The ear is often considered the epitome of a complex three-dimensional structure. In any case, it’s the shape that medical researchers all over the world like to conjure out of their 3D printers as proof of their inventiveness. So too in the laboratory of Arthur Bergen, Professor of Molecular Genetics, where the ear was one of the first objects that molecular biology post-doc Eszter Emri produced during a recent demonstration of their new 3D printer. As the print head shuttled delicately back and forth, the unmistakable form of a small, shiny white ear took shape in the petri dish.
But the finesse of this demonstration does not lie in the complexity of the shape, Emri asserts. “We have printed this ear using ordinary Nivea Cream,” she says, not without a touch of pride. “The art lies not so much in the shape as in the softness of the material we use. How do you prevent fluid material from simply running out of the printer? How can you control the water content needed to ensure the fluidity of some materials so that it evaporates at just the right moment? Those are the problems that occupy us in our experiments with 3D printing.”
Using stem cells as ink
The Nivea ear might impress the lay person, but the shapes that Emri is struggling with day in, day out are seemingly simple lines. “Recently we’ve been able to use stem cells as ‘ink’ in this 3D printer,” she explains. “A second breakthrough that made it possible to create a 3D print with living tissue is the unprecedented resolution we’ve achieved. We can now position cells with pinpoint precision, to within a couple of micrometers. We print them onto a matrix, a kind of mold of soluble synthetic polymers, for example. Later, we might be able to use cartilage. The idea is that the stem cells then grow into the desired cell type in an incubator.”
Printing structures for medical research
So much for the theory behind modern 3D printing with living tissue. In practice, many issues still need to be addressed. As Emri explains, “We are one of the few places in the world with such a hypermodern 3D printer in the lab. When we run into problems, there aren’t any instruction manuals telling us what to do, let alone a manufacturer’s helpdesk. We do have an excellent user group. Working with other users all over the world, we try to figure out how to print different structures and how to solve the problem of evaporation control and clear all the other practical obstacles along the way.”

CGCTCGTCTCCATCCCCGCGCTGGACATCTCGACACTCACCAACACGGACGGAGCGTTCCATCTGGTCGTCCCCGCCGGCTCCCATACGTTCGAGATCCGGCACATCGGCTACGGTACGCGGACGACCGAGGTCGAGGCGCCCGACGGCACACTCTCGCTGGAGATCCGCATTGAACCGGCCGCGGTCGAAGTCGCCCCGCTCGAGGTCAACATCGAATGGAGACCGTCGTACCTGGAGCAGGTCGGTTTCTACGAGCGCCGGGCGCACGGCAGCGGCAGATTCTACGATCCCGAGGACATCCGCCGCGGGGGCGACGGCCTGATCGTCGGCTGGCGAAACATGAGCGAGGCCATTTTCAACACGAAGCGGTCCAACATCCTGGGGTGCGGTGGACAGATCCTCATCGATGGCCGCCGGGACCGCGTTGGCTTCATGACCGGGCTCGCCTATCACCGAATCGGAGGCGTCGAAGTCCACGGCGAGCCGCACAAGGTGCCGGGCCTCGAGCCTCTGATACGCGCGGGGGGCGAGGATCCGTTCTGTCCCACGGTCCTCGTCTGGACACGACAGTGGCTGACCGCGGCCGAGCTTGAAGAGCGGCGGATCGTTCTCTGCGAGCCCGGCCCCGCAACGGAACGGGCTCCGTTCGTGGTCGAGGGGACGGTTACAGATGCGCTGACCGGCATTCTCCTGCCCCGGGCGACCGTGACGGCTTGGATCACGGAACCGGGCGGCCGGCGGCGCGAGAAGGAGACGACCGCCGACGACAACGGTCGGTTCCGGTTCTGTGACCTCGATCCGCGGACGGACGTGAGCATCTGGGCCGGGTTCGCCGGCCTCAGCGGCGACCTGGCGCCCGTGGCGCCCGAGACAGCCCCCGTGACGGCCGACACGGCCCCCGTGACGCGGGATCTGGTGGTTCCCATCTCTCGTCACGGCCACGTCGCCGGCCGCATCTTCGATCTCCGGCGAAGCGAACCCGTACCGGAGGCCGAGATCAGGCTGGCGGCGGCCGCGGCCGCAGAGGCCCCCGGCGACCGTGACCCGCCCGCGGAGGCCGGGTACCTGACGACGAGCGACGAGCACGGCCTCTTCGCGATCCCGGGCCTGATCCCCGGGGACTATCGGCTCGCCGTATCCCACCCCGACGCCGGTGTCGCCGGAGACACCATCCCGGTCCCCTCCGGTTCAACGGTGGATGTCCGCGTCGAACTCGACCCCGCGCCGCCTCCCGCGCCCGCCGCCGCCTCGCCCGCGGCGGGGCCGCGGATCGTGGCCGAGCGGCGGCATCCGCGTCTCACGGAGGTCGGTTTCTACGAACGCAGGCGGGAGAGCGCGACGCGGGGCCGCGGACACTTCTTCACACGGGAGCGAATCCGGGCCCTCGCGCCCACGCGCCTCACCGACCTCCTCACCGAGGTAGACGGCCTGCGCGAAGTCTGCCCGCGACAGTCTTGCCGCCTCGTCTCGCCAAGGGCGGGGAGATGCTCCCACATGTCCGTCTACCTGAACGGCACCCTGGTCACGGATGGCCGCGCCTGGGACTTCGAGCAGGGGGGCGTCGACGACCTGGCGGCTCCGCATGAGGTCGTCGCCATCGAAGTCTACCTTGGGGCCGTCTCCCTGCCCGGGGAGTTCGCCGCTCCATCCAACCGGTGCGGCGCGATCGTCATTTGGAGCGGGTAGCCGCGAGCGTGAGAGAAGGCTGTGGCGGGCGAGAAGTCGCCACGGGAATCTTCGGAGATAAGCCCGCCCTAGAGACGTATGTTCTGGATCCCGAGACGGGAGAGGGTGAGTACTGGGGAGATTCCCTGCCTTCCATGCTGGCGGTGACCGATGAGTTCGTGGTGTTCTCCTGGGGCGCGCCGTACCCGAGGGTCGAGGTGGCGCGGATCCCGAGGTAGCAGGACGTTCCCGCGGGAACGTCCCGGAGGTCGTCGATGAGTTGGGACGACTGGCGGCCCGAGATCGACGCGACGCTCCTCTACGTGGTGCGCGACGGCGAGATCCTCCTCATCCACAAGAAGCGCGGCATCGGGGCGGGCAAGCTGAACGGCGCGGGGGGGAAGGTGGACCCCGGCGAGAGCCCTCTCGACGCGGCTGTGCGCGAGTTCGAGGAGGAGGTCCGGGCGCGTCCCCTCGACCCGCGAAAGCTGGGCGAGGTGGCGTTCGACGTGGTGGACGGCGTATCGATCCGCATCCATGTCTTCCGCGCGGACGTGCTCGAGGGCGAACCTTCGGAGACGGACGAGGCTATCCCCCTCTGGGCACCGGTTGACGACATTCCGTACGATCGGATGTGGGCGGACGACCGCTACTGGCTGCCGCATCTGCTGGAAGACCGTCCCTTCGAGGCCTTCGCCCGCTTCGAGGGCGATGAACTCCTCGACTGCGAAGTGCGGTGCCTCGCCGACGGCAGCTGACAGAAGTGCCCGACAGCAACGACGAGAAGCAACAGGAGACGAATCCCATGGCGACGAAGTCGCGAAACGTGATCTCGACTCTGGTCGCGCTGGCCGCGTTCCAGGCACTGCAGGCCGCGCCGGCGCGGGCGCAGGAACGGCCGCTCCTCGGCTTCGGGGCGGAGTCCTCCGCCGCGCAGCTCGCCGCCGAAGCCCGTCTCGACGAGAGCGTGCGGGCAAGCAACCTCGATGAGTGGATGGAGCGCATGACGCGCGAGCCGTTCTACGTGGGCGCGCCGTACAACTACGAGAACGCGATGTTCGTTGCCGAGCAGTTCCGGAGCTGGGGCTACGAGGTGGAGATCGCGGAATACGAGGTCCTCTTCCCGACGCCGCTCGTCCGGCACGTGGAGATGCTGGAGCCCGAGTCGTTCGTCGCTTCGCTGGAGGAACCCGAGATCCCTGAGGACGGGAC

Meanwhile, the head of the department, Professor Bergen, is looking a step ahead. In collaboration with Theo Smit, Amsterdam UMC’s Professor of Translational Regenerative Medicine, he has set up a major project with the 3D printer at its heart. “3D printers have an enormous potential in medicine,” Bergen says. “Working with living tissue from the 3D printer can raise our fundamental research to the next level. We can also print solid, standardized structures for use in medical research, and ultimately we should even be able to make transplantable tissue.”
These days, Emri’s work also takes in these practical applications. For instance, she is currently attempting to print “drusen”: these are deposits that can accumulate in the eye as a result of age-related macular degeneration (AMD). They can be compared to plaques that build up in blood vessels and cause blockages in atherosclerosis.
Prof. Bergen fills in the background: “Macular degeneration is an eye condition that strikes 4% of people over 60 and up to 12% of people over 70. As drusen build up between the outer layer, the epithelium and the membrane of the retina, people slowly lose their vision. This ‘age-related blindness’ is a debilitating and progressive disease; it’s also one for which there are currently no effective treatments available. Macular degeneration is partly determined by your genes, but is also partly the result of unhealthy lifestyle choices such as smoking. Research into the disease is difficult because lab animals like mice don’t have a macula or ‘yellow spot’ on their retina as we do.” To better understand the progressive nature of blindness in the yellow spot, Bergen first wants to investigate how these drusen occur and accumulate. “Only when you understand how these structures form can you think rationally about treatments and preventive therapies.”
Before turning to the prevention of AMD, a different solution has appeared on the horizon. “We are already working on printing retinal tissue to replace areas that have been damaged,” Professor Smit reveals. “It’s possible to print both the epithelium and the underlying retinal cells using the patient’s own stem cells. In the US, fellow researchers have already received approval from the Food and Drug Administration to restore printed retinal tissue in lab animals. This application is not quite as futuristic as you might think.”
Text: Rob Buiter
Photos: Marieke de Lorijn